• Tweet with rocket image
    July: Talkdesk Funding
    Talkdesk announced that it had raised $143 million in Series C funding from a combination of new and existing investors, assuming a valuation of over $3 billion. Both the size of the investment and the valuation reflect strong investor confidence not only in the contact center and customer experience market but also in Talkdesk’s ability to perform well in a segment with, as the investor analysts say, significant tailwinds.
    Other contact center software vendors that performed well in 2020 include publicly held Five9, whose market capitalization almost tripled, from $4.1 billion to 11.6 billion, and NICE, moving from $9.9 billion to $17.5 billion from January to December 2020.
  • Tweet showcasing Sheila McGee-Smith, author, and Amy Roberge of Twilio
    August: Twilio and the New Normal
    Was it only in August when we thought things were beginning to return to normal, after a summer respite from the pandemic? A No Jitter post on Twilio highlighted the applications that companies had deployed to respond to immediate pandemic issues, adapt to ever-changing conditions, and eventually thrive in a post-pandemic world. The post includes examples of companies that completely replaced premises contact center systems in order to meet the challenges or layered new cloud capabilities on top of existing systems to deliver required digital and AI services.
    In the spring, many contact center software companies worked with local, state, and federal governments to support COVID-19 contact tracing. As we move into the next phase of response to the pandemic, the contact center industry is working to support the herculean logistical efforts involved in global vaccine distribution.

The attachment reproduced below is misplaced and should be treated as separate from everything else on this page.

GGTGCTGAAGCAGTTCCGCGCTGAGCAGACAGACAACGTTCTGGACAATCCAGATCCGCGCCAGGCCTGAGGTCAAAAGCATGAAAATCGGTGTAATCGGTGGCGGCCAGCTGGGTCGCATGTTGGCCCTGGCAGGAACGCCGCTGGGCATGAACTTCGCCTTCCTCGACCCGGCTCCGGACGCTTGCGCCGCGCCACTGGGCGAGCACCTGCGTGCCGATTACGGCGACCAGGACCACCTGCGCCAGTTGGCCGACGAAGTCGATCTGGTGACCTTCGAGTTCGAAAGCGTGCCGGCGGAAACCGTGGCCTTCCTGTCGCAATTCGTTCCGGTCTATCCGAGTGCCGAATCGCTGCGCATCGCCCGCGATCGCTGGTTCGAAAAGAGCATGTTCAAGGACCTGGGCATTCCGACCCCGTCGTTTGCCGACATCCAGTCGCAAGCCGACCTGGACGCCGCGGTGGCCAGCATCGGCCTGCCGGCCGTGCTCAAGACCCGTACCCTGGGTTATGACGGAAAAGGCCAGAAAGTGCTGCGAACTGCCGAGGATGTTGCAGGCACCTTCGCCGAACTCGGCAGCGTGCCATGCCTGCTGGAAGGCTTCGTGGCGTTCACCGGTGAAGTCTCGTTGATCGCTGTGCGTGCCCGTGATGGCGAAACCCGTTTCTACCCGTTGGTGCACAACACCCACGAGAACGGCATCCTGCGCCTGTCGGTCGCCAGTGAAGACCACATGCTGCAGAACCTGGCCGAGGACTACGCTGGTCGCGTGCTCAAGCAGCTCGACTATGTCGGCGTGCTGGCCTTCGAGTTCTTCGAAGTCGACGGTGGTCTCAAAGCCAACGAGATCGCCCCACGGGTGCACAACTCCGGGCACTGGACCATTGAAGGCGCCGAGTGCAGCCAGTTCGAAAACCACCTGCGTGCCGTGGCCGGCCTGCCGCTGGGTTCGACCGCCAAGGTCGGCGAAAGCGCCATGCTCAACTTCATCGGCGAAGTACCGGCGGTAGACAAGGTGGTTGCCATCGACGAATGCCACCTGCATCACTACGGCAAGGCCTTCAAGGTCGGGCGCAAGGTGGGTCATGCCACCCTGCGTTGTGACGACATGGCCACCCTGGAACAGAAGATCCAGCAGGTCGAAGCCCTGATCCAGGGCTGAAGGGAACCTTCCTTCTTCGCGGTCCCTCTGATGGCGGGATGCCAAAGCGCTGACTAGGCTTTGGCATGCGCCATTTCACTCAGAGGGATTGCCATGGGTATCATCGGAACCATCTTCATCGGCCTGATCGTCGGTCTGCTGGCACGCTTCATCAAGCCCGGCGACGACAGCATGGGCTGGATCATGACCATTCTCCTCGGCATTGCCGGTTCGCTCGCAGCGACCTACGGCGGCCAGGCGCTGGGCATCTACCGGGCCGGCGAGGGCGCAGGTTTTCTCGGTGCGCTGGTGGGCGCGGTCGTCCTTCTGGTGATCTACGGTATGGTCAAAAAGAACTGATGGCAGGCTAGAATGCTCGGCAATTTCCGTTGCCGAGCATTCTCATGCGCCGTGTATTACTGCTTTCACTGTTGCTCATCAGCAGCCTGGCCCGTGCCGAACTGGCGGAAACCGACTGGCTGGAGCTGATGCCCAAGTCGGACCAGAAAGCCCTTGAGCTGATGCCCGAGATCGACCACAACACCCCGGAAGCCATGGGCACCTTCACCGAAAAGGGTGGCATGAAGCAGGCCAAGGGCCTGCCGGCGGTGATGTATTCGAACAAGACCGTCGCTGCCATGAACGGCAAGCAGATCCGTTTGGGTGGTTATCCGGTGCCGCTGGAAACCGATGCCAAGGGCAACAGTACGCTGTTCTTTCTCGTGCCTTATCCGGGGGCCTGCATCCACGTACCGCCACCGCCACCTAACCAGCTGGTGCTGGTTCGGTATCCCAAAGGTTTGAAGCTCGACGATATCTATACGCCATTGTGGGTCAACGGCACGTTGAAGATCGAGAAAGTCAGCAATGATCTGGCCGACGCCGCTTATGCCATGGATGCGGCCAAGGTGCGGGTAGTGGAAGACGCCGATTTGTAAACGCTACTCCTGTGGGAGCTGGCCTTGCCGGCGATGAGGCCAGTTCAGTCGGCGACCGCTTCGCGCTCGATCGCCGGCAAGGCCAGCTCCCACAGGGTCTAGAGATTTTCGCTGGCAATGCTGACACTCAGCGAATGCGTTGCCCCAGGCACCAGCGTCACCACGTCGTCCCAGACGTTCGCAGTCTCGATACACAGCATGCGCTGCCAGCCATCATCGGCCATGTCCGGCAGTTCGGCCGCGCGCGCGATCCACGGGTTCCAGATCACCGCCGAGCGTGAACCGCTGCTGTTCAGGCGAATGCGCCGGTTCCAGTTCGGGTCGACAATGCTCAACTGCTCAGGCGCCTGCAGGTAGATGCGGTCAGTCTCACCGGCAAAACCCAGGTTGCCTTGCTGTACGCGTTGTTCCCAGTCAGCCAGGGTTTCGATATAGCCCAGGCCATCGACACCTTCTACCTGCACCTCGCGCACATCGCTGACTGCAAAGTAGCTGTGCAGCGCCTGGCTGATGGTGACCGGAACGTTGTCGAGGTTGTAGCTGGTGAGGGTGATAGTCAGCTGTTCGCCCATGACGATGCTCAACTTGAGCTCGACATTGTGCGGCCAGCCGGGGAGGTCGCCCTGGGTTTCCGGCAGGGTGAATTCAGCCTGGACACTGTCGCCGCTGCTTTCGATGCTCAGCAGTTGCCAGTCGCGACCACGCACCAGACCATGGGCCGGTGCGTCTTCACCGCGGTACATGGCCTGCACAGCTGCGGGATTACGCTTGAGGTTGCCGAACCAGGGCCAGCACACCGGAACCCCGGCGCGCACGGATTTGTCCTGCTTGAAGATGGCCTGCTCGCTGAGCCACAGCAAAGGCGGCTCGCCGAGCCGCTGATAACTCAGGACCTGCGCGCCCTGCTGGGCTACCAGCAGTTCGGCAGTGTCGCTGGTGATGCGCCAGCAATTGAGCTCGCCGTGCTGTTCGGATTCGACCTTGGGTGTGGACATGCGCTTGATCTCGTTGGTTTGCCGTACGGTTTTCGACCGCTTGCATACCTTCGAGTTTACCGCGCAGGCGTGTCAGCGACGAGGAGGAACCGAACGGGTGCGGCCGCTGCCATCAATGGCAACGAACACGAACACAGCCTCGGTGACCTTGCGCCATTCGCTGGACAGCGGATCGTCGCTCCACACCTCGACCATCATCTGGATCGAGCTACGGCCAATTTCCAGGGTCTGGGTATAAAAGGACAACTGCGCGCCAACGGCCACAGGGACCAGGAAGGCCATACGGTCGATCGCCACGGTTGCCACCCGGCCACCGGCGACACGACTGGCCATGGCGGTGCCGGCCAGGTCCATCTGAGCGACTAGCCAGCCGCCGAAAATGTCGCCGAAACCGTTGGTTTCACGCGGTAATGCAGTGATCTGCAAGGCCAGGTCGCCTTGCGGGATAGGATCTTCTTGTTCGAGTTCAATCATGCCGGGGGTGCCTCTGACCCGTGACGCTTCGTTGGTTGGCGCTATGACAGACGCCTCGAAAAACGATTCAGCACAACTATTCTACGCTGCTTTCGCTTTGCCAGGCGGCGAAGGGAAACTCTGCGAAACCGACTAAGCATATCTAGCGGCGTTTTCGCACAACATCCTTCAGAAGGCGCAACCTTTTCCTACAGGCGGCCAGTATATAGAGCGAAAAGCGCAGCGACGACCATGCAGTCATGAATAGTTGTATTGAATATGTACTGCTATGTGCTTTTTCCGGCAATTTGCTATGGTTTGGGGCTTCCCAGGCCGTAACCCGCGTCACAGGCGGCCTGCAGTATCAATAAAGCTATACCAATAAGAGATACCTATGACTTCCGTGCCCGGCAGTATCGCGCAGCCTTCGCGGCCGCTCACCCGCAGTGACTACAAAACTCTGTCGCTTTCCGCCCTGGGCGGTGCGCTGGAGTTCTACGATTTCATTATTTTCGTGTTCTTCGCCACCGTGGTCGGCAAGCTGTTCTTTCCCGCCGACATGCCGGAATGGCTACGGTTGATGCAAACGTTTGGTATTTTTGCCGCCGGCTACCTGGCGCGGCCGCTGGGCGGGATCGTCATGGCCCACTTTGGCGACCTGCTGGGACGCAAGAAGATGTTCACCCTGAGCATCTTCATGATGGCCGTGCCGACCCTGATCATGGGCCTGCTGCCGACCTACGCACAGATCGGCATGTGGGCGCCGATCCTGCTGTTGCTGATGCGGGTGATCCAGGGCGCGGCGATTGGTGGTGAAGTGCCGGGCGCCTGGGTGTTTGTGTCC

• Tweet showcasing Comcast as NICE Enlighten customer
    September: NICE Enlighten
    AI for contact center use cases was well underway pre-pandemic but took on new urgency with COVID-19. Along with my fellow contact center Dan Miller, with Opus Research, I discussed the phenomenon during an Enterprise Connect 2020 session, “AI in the Contact Center from Pilots to Mainstream.” With companies facing millions of unanswerable calls, texts, and chats, they quickly deployed intelligent virtual assistants to respond to simpler queries.
    More nascent applications include capabilities that provide agents with real-time sentiment analysis during voice interactions. Enlighten, announced by NICE at its Interactions conference in September, is an AI-powered conversational guidance tool that helps improve the experience of and with agents. “We’re now coaching to trends, not individual interactions,” a Comcast executive and early user said at the time.
  • Tweet about RingCentral's DevOps event
    October: RingCentral #CodeTogether
    Continuing on the AI theme, thousands were interested in this tweet from a developer event that RingCentral held in October. Contact center has become a fertile field for AI giants AWS, Google, and Microsoft. This conference session highlighted that companies don’t necessarily need to build their own applications. There are vertical-specific, boutique vendors that have created templates that allow companies to deploy intelligent virtual assistants for voice and chat relatively quickly.